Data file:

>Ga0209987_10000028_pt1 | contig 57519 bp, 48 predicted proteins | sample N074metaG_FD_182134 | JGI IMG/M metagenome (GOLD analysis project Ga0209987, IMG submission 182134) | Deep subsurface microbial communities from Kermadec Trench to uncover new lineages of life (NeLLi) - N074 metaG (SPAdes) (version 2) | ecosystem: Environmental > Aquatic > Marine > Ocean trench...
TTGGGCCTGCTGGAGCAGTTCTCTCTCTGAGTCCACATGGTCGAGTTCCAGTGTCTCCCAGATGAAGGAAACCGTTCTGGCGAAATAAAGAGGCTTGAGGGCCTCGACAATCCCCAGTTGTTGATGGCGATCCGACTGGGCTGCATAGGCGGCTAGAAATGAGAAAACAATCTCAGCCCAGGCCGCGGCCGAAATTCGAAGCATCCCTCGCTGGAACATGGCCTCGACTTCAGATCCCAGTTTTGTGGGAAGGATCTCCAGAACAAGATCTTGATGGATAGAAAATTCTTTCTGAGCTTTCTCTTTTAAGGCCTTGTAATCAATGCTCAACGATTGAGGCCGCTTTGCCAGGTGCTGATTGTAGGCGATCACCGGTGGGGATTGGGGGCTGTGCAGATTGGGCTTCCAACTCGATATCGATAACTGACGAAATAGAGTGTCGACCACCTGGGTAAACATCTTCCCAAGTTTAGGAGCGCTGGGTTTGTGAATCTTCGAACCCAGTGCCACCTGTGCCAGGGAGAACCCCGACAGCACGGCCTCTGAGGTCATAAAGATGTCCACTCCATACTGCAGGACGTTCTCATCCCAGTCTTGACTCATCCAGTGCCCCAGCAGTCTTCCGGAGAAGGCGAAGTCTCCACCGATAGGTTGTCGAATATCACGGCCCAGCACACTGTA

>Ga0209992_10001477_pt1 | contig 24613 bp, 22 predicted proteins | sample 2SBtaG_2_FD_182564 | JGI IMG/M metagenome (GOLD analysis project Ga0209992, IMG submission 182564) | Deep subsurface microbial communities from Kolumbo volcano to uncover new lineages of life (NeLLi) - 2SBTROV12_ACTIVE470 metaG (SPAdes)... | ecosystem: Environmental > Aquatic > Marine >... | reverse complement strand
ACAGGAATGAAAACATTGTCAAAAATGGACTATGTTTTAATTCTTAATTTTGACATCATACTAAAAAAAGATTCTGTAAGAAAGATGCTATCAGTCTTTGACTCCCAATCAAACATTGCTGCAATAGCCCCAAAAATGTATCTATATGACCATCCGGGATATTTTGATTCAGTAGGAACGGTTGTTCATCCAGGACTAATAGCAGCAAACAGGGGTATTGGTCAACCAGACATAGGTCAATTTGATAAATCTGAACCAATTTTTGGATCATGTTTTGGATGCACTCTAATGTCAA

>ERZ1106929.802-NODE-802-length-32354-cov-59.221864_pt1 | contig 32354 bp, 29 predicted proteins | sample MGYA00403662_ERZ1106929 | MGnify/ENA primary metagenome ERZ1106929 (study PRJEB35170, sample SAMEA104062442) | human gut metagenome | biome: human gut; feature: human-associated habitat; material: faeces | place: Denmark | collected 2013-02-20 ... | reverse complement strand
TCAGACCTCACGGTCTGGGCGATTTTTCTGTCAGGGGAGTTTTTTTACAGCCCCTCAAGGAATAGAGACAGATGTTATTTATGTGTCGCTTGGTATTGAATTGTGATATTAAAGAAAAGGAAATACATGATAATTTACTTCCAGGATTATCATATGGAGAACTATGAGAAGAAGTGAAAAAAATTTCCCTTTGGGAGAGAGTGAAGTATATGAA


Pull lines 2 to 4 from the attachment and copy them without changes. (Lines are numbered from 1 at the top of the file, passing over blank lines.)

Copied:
TTGGGCCTGCTGGAGCAGTTCTCTCTCTGAGTCCACATGGTCGAGTTCCAGTGTCTCCCAGATGAAGGAAACCGTTCTGGCGAAATAAAGAGGCTTGAGGGCCTCGACAATCCCCAGTTGTTGATGGCGATCCGACTGGGCTGCATAGGCGGCTAGAAATGAGAAAACAATCTCAGCCCAGGCCGCGGCCGAAATTCGAAGCATCCCTCGCTGGAACATGGCCTCGACTTCAGATCCCAGTTTTGTGGGAAGGATCTCCAGAACAAGATCTTGATGGATAGAAAATTCTTTCTGAGCTTTCTCTTTTAAGGCCTTGTAATCAATGCTCAACGATTGAGGCCGCTTTGCCAGGTGCTGATTGTAGGCGATCACCGGTGGGGATTGGGGGCTGTGCAGATTGGGCTTCCAACTCGATATCGATAACTGACGAAATAGAGTGTCGACCACCTGGGTAAACATCTTCCCAAGTTTAGGAGCGCTGGGTTTGTGAATCTTCGAACCCAGTGCCACCTGTGCCAGGGAGAACCCCGACAGCACGGCCTCTGAGGTCATAAAGATGTCCACTCCATACTGCAGGACGTTCTCATCCCAGTCTTGACTCATCCAGTGCCCCAGCAGTCTTCCGGAGAAGGCGAAGTCTCCACCGATAGGTTGTCGAATATCACGGCCCAGCACACTGTA

>Ga0209992_10001477_pt1 | contig 24613 bp, 22 predicted proteins | sample 2SBtaG_2_FD_182564 | JGI IMG/M metagenome (GOLD analysis project Ga0209992, IMG submission 182564) | Deep subsurface microbial communities from Kolumbo volcano to uncover new lineages of life (NeLLi) - 2SBTROV12_ACTIVE470 metaG (SPAdes)... | ecosystem: Environmental > Aquatic > Marine >... | reverse complement strand
ACAGGAATGAAAACATTGTCAAAAATGGACTATGTTTTAATTCTTAATTTTGACATCATACTAAAAAAAGATTCTGTAAGAAAGATGCTATCAGTCTTTGACTCCCAATCAAACATTGCTGCAATAGCCCCAAAAATGTATCTATATGACCATCCGGGATATTTTGATTCAGTAGGAACGGTTGTTCATCCAGGACTAATAGCAGCAAACAGGGGTATTGGTCAACCAGACATAGGTCAATTTGATAAATCTGAACCAATTTTTGGATCATGTTTTGGATGCACTCTAATGTCAA